These radical groups have spearheaded the efforts and mob actions, and they hold both the state Democratic Party and many Republicans in subinfeudated bondage to their rhetoric and demands. They set a linguistic narrative and policy template which have captured not just major portions of our politics, but are fawned over by the near totality of our media and are taught as unchallenged truth by our educational system and in our colleges. To dissent is to risk an organized and violent demonstration, demands for censorship, and, at a minimum, the smearing of one’s reputation by the press.
Unlike John Hood and those like him, these groups and individuals fully know what they are doing and what the results would be should they succeed. They respond only to our uncompromising, intelligent, and fierce opposition.
Back in 1951 English-Cornish poet Jack Clemo (1916-1994) foresaw the age in which we now find ourselves:
“The darkness comes as you foretold.
You hear the fretful moan,
The alien winds that rave
As bitterly the grey truth breaks
On disillusioned Church and frantic world.
You see what form the judgment takes,
What harvest faithless generations reap:
The folds half empty, no clean pasture for the sheep;
Soil sterile where the liberal waters swirled
Which now have hardened into mud
Of festering ethic, fruitless hands grown chill
With their starved, pallid blood;
And the sky freezing still.” [from Jack Clemo, “The Broad Winter”]
And the poet’s answer, as must be our answer:
“When I saw this I chose to dwell
With torturing symbols of the Citadel.”
We must stand for—we must dwell within—our Citadel, our inheritance and culture, our very identity and being as a people representing 2,000 years of Western Christian heritage, or we shall disappear into the abyss of history.
Postcript: On Wednesday, August 22, 2018, the North Carolina Historical Commission met to take action on a proposal by Governor Roy Cooper (D) to move the three Confederate monuments (i.e., the Henry Wyatt Monument, the Monument to North Carolina Women of the Confederacy, and the Confederate Veterans’ Monument) on Capitol Square in Raleigh, North Carolina, to the Bentonville Battlefield. The Commission had appointed a subcommittee at its meeting of September 22, 2017, to research the legality and advisability of such an action. The governor made his proposal purportedly based on his interpretation of the North Carolina Monuments Protection Law of 2015. But after due examination the subcommittee reported that they could find no way around the conditions set down in the Monuments law, that they were, thus, unable to approve the governor’s proposal. The final vote of the full Historical Commission was 9-2, against relocation, with two members demanding that the Commission simply ignore state law.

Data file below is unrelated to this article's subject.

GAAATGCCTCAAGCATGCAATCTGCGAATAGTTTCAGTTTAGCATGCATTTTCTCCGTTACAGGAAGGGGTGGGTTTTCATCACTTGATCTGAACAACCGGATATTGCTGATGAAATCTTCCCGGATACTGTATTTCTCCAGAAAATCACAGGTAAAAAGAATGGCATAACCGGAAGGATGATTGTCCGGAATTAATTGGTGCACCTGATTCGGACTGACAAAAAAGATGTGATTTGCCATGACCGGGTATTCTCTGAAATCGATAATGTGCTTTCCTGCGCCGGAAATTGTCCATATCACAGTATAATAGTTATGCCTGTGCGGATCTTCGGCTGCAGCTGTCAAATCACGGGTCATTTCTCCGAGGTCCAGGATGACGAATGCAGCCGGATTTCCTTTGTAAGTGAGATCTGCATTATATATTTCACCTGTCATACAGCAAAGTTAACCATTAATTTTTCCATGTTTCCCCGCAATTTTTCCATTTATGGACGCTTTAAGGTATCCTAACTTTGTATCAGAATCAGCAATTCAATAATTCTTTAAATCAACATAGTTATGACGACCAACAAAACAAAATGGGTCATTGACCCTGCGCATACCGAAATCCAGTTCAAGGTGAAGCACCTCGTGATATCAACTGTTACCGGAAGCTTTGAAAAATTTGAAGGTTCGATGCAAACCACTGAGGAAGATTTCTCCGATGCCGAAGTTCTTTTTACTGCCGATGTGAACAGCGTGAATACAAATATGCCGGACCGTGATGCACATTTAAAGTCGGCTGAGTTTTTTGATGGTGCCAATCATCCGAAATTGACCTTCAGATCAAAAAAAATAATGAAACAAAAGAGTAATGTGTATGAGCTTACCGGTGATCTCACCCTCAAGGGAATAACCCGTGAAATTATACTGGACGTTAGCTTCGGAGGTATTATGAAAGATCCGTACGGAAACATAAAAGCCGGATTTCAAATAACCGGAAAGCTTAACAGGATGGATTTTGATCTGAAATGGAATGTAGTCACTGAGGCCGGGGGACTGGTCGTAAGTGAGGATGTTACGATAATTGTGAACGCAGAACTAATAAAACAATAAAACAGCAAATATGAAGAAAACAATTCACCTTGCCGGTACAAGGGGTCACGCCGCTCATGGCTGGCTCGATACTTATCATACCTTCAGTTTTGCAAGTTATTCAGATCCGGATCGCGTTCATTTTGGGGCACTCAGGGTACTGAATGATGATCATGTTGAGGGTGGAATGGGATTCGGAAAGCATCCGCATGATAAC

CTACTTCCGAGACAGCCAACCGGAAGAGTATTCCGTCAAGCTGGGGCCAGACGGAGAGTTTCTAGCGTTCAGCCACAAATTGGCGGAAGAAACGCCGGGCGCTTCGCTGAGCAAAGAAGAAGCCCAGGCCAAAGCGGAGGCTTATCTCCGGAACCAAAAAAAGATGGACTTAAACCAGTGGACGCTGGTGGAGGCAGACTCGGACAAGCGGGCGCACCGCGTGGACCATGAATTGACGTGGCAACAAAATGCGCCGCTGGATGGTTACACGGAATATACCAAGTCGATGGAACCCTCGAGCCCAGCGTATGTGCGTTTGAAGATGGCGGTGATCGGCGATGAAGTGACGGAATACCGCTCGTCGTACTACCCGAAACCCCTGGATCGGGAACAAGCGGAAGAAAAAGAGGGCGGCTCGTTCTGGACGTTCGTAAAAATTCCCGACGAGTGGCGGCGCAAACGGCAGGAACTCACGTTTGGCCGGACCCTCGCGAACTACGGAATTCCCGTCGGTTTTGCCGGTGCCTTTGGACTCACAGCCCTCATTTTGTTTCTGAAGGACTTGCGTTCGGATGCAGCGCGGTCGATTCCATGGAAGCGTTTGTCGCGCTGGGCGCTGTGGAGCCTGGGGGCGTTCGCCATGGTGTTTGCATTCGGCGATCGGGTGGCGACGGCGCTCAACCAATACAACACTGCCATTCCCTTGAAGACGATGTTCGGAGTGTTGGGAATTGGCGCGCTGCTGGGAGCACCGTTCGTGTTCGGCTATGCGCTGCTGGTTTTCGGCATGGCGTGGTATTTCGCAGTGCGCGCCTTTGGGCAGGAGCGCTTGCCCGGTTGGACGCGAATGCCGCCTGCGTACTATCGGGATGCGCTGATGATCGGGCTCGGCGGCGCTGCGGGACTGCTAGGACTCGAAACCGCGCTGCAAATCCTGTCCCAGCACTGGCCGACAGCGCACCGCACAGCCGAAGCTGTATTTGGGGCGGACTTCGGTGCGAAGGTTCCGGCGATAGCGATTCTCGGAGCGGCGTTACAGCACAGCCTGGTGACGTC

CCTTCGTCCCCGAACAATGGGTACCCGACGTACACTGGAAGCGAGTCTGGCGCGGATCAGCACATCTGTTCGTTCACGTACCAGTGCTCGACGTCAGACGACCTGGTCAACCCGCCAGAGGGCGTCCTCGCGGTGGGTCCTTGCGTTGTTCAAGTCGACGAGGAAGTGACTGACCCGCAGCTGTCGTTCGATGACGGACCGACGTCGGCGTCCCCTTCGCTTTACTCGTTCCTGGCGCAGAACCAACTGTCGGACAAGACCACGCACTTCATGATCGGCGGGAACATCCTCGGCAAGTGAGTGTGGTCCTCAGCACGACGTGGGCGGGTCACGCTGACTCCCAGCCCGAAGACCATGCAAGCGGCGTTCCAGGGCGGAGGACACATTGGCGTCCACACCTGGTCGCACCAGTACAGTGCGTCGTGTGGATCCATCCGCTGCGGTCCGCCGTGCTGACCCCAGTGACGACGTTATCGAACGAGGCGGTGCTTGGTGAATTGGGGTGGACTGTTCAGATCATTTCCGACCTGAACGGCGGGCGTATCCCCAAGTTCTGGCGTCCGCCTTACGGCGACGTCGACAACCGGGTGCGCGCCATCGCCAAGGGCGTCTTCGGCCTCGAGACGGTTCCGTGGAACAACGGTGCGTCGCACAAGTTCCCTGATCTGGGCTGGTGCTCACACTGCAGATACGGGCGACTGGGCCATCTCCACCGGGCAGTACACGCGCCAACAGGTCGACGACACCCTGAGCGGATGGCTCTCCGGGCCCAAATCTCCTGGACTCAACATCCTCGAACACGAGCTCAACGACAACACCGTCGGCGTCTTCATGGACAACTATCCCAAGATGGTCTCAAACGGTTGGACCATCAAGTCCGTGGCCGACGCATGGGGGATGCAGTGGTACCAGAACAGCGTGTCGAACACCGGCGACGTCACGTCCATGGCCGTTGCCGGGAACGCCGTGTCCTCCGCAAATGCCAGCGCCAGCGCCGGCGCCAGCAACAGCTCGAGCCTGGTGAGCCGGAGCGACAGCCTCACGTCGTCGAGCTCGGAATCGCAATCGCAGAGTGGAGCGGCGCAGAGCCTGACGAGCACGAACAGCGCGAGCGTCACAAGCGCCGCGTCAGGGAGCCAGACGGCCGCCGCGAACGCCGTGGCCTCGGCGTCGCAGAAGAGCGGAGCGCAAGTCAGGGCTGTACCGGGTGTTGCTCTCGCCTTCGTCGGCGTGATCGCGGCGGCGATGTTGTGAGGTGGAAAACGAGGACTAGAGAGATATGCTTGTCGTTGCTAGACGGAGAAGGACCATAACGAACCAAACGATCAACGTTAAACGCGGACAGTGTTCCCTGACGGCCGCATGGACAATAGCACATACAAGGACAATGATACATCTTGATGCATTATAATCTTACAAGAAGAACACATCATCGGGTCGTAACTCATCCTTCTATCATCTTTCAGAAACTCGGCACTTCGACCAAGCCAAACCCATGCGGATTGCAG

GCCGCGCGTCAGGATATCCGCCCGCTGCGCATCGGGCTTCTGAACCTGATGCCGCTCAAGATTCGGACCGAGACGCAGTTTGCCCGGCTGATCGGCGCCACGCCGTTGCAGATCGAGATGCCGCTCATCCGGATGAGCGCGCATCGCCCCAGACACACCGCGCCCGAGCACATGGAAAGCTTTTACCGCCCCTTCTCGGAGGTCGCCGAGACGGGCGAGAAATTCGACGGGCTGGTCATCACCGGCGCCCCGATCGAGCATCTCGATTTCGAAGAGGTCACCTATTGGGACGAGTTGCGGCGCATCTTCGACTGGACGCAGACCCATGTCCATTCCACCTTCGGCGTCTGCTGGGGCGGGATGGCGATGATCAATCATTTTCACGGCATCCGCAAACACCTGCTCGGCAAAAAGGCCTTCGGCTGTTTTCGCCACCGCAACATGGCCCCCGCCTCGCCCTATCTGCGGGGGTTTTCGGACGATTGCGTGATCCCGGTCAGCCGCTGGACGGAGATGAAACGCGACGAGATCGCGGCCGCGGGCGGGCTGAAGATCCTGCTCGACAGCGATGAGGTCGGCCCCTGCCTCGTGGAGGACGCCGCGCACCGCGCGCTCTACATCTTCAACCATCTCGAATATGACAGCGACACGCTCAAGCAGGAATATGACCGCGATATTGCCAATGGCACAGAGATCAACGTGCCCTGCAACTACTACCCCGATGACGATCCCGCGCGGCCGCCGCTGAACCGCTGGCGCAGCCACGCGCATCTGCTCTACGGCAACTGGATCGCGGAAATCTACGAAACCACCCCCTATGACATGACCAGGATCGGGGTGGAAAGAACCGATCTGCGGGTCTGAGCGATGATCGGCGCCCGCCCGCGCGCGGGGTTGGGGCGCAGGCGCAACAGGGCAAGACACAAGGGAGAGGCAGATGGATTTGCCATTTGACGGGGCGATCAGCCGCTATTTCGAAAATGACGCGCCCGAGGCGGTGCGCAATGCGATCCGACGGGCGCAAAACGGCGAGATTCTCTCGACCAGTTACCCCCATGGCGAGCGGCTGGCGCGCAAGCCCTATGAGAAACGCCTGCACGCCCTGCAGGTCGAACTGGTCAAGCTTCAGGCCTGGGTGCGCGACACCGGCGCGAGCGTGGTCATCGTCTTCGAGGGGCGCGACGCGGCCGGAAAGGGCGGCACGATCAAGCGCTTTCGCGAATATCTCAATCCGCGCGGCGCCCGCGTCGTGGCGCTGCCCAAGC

But what the Commissioners did do was attempt to placate the Farther Left by strongly condemning racism, white supremacy, and the principles which, they declared, motivated the Confederacy—recommending that signage be erected near the existent Confederate monuments to put them into historical “context.” And that the state executive should proceed with proposing additional monuments to celebrate the state’s “diversity and minorities.”
It is thus obvious that the “John Hood syndrome”—and the historical and ideological narrative that sends the political and cultural establishment into paroxysms of fear, not wishing to be labeled a “racist,” “white supremacist,” or “fascist”—played a primary role in their considerations. Although the law prevented them from relocating the monuments, with alacrity and haste they proposed a way around those reminders of North Carolina’s heritage, and it will be fascinating to witness how this latest stage in our culture war develops.
One thing, however, is certain: if it had not been for those staunch defenders of our heritage and history—mainly North Carolina Sons of Confederate Veterans, who were unwilling to compromise or give way in 2015—the North Carolina Monuments Protection Law would never have been enacted. And without that unalterable resistance, that willingness to hold high the principles and honor of our Confederate ancestors, the results of the August 22 meeting would have been entirely different.
This war—this time—is not a time for compromise or for leaving the battlefield. The battles have just begun. Either our enemies win, or we do. The options are that simple…and that stark. Our civilization and culture are at stake.
John Hood, take note.